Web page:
What do Cher, Kim Kardashian, Andre Agassi, Andy Serkis and Kirk Kerkorian, the “father of the Las Vegas megaresort,” have in common? They are each of Armenian descent. Just as most people are surprised by this revelation, they are equally amazed at the multitude of things to see and do in Armenia. Visitors arrive to find a resilient nation still healing from its tragic past, a beautiful landscape dotted with deep-blue lakes, ancient monasteries and traditional villages, friendly locals and many interesting museums.
Though the country is safe from a crime standpoint, it is currently imperative to remain at least five miles from the border with Azerbaijan due to the risk of armed conflict. It is also wise to avoid areas immediately surrounding military bases and installations. With that said, much of the small country, just under the size of Maryland, is open, safe, and full of interesting things to see and do. Since Armenia began seriously embracing tourism in the 1990’s, the ancient capital city of Yerevan (29 years older than Rome) has become one of the most rapidly developing cities in Europe. Home to just over one million residents, the city still maintains a sizable Russian presence and has struggled to release the ingrained Soviet mentality.
If you are lucky enough to spend time in Yerevan, do not miss the following sites and experiences!
Find your way to the famous Cascade, one of the city’s defining landmarks, and enjoy the beautiful garden and sculpture display at its base. Treat yourself to a healthy 750 step climb up the Cascade (escalators are available for people with mobility impairments). Once on top, you can enjoy beautiful, unobstructed views of Mt. Ararat on clear days and acclimate yourself to the geography of the city. From here you can see the gigantic monolithic monument dedicated to the Soviet victory in the Second World War. Photo enthusiasts will appreciate the multitude of opportunities for snapping one-of-a-kind pictures on this outing, so don’t forget your camera. Both inside and outside, each level promises a little something special, such as fountains and unique Armenian art. There are plenty of good cafes and restaurants surrounding the Cascade to enjoy if you find yourself needing a meal, drink or treat after the climb.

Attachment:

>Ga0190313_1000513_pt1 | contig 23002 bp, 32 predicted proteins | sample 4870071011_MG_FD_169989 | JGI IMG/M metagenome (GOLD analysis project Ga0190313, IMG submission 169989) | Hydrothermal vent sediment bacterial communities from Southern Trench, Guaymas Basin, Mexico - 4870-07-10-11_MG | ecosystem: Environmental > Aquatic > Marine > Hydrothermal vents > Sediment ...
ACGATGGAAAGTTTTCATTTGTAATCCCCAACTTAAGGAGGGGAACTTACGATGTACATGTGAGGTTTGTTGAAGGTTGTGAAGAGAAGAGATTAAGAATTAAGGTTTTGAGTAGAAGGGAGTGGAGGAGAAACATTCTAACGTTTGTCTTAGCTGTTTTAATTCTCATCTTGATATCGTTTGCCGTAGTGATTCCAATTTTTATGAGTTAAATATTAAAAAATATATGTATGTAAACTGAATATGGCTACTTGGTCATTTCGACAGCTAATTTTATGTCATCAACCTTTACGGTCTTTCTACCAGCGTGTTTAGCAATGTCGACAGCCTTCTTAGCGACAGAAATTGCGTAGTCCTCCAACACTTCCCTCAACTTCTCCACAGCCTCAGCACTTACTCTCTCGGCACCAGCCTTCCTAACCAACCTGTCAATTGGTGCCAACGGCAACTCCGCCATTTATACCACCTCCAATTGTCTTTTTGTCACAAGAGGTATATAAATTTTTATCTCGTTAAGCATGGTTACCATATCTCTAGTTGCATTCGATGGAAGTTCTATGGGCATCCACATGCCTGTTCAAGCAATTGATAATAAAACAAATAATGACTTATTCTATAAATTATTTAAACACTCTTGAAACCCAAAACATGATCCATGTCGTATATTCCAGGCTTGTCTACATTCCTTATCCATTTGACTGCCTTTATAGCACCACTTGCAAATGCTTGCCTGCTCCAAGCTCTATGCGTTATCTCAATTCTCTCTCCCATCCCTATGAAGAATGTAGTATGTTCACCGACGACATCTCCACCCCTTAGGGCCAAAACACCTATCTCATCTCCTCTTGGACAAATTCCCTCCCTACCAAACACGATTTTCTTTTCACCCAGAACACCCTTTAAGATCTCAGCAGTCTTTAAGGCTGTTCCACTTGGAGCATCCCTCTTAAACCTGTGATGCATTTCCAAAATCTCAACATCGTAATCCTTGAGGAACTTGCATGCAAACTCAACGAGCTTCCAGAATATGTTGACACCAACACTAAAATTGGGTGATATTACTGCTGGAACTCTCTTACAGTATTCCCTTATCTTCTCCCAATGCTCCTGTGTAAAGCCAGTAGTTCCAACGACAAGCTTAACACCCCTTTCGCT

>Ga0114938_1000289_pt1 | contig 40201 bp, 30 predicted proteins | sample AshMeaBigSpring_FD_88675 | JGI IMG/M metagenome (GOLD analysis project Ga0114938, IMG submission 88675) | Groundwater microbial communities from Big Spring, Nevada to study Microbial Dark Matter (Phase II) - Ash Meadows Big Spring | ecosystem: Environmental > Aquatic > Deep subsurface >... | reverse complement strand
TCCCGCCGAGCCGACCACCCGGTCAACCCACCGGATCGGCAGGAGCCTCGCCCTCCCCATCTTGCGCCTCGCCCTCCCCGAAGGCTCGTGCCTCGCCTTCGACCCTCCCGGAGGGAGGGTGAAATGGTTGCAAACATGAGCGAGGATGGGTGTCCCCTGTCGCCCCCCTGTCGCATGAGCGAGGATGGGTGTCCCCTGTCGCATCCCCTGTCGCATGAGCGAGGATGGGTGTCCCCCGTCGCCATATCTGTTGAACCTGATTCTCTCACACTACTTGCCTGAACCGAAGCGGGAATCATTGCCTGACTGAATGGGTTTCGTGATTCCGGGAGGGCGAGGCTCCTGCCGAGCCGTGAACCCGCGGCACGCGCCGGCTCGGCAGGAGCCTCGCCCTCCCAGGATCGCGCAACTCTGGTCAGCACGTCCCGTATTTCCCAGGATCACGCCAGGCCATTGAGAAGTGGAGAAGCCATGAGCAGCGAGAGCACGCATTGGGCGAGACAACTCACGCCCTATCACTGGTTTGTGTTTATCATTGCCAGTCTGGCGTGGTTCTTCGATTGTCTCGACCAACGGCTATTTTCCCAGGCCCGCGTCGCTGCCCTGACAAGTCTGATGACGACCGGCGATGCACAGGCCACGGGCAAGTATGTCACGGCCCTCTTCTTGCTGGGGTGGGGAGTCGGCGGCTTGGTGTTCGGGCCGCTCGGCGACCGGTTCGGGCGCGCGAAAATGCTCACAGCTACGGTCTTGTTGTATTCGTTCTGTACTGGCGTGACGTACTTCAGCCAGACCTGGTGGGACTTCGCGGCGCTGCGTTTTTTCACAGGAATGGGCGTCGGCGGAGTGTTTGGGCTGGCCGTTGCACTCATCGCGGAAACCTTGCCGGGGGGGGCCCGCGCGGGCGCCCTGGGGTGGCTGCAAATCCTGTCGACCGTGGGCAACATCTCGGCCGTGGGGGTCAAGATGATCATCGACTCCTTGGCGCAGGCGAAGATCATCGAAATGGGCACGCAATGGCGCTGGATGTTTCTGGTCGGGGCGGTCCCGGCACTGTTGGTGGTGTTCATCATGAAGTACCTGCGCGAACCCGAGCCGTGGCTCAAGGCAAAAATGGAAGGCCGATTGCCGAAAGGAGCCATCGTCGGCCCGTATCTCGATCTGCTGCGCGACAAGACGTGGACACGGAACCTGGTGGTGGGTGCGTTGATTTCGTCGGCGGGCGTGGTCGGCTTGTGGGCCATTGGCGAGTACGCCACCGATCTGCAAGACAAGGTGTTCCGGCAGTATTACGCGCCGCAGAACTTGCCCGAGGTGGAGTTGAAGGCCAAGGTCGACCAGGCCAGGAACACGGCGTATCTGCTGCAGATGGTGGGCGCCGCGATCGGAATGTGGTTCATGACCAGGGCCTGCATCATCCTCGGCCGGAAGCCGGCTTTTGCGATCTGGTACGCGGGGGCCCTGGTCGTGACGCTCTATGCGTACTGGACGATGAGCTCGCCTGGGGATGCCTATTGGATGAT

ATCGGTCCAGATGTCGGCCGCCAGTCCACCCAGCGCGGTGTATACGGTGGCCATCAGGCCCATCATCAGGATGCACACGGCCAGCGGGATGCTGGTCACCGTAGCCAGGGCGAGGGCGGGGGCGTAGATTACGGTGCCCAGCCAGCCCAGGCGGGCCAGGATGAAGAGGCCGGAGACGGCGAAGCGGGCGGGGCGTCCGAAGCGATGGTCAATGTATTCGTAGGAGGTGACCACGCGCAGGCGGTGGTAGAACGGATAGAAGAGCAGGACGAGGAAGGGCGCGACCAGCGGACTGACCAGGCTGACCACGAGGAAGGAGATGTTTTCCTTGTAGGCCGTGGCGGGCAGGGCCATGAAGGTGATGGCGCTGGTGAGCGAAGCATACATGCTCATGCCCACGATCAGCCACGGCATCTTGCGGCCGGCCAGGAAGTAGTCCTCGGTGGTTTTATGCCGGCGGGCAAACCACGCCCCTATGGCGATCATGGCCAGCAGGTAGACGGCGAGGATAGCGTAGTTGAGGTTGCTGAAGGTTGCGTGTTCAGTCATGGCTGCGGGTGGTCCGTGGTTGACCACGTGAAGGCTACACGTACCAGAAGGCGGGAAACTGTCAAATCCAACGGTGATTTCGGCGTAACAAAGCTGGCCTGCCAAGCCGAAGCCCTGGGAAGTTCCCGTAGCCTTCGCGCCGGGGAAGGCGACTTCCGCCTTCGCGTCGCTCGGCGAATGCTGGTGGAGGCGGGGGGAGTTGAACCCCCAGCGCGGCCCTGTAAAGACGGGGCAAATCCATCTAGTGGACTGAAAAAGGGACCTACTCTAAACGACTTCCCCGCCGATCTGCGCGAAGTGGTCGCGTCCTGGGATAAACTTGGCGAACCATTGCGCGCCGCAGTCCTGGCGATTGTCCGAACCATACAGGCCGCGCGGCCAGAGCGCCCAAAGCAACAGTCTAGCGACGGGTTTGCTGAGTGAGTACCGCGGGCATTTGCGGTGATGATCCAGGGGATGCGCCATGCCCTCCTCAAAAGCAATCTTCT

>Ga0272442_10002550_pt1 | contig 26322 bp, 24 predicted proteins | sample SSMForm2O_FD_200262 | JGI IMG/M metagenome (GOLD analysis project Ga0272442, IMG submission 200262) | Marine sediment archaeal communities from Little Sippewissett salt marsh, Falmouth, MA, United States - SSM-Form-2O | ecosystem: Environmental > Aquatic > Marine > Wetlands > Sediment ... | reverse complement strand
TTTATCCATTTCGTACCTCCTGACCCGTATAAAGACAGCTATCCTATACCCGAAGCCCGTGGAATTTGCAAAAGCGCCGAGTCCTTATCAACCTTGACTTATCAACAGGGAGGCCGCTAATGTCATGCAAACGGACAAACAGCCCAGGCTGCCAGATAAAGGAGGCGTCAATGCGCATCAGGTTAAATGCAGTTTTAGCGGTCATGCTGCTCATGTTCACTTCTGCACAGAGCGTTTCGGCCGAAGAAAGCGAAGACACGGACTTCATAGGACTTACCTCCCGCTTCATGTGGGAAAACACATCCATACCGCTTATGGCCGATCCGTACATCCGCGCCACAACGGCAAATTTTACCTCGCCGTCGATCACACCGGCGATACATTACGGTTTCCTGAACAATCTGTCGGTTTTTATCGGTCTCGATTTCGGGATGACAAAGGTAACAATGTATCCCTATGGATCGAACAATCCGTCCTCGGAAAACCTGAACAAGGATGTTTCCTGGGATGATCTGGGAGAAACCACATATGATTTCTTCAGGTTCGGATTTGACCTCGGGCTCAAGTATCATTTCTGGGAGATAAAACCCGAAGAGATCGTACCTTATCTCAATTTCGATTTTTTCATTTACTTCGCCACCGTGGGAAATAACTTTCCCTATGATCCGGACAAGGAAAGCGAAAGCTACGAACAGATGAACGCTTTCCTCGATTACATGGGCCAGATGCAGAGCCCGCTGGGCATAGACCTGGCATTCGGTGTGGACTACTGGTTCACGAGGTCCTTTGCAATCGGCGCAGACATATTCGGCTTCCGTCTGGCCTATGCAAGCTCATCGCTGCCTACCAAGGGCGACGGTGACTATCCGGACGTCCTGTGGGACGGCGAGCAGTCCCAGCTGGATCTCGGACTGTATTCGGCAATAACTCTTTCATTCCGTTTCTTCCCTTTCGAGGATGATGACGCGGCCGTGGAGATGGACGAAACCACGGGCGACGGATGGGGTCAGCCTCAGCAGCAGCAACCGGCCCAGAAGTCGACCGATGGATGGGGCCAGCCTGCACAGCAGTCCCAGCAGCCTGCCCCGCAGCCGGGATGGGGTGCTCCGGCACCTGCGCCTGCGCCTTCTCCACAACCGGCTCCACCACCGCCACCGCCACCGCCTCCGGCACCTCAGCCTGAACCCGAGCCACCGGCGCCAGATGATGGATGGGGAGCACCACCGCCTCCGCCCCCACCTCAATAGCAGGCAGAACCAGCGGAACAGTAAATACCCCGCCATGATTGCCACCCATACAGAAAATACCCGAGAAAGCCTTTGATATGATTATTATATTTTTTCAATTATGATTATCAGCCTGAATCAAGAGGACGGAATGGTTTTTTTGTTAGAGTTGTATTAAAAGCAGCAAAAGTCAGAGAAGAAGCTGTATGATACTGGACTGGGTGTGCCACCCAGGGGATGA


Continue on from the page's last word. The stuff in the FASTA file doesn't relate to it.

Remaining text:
Another famous landmark to visit is the grand Republic Square, which serves as the central town square and was once a home to Soviet celebrations and parades. The square comprises two sections with musical fountains and statues, and is framed by five distinctive pink and yellow-neoclassical buildings. Among these buildings are the History Museum and the National Gallery, both worth a visit. If you are visiting during the summer months, go to Republic Square at sundown and watch the popular fountain show!
Be sure to visit the Armenian Genocide Memorial and Museum to learn about their sad history that many believe includes the first genocide of the 20th century, causing the death of approximately one million Armenians.
View rare and fascinating ancient manuscripts in the Matenadaran Museum. You’ll find manuscripts of all kinds and are certain to discover something of interest. Just below the museum is a street with a giant exhibit on the Armenian alphabet. This is something many visitors don’t know about and miss out on.
If you are interested in religious buildings, there are many to visit. Though Armenia was the first country to declare Christianity as its national religion, other religions remain active to this day. The Blue Mosque, the only active mosque in Armenia, was built in the 18th century and is beautiful both inside and out. St. Anna Church is worth visiting to compare this recently built church to the Katoghike Holy Mother of God Church, which sits next door and dates back to 1264.
In a northeastern suburb of the city lies an underground labyrinth, known as Levon’s Divine Underground Cave Museum. What started as a husband digging a small potato cellar for his wife, ultimately became a hidden cave nearly 70 feet deep. Levon’s obsession with creating this unique and mystical cavern lasted 23 years, and his life mysteriously ended the day after its completion.
If you have time to explore outside of Yerevan, consider visiting the following:
Lake Sevan is Armenia’s largest lake with an abundance of available water sports. While here, you must visit the impressive-nearby Sevanavank Monastery.
Gyumri is the second largest city in Armenia and home to many museums. Do not miss the Kumayri Historic District which is home to over one thousand ancient buildings.
The Amberd Fortress dates back to the 7th century as one of the country’s primary defensive fortresses.
The Upper Azat Valley, a World Heritage Site, is home to the Geghard Monastery. The monastery dates back to the 4th century, and it is famous and popular for its previous housing of one of the spears used to crucify Jesus.
By Lisa Osborne Blalock
Footloose Travel & Tours